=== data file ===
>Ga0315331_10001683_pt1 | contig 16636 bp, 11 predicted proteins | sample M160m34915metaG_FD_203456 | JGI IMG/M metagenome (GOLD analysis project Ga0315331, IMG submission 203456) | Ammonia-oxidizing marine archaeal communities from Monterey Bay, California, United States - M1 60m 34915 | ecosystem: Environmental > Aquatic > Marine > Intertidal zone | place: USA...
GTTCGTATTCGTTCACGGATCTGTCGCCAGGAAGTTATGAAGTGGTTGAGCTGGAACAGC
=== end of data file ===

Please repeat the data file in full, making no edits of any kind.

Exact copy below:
>Ga0315331_10001683_pt1 | contig 16636 bp, 11 predicted proteins | sample M160m34915metaG_FD_203456 | JGI IMG/M metagenome (GOLD analysis project Ga0315331, IMG submission 203456) | Ammonia-oxidizing marine archaeal communities from Monterey Bay, California, United States - M1 60m 34915 | ecosystem: Environmental > Aquatic > Marine > Intertidal zone | place: USA...
GTTCGTATTCGTTCACGGATCTGTCGCCAGGAAGTTATGAAGTGGTTGAGCTGGAACAGC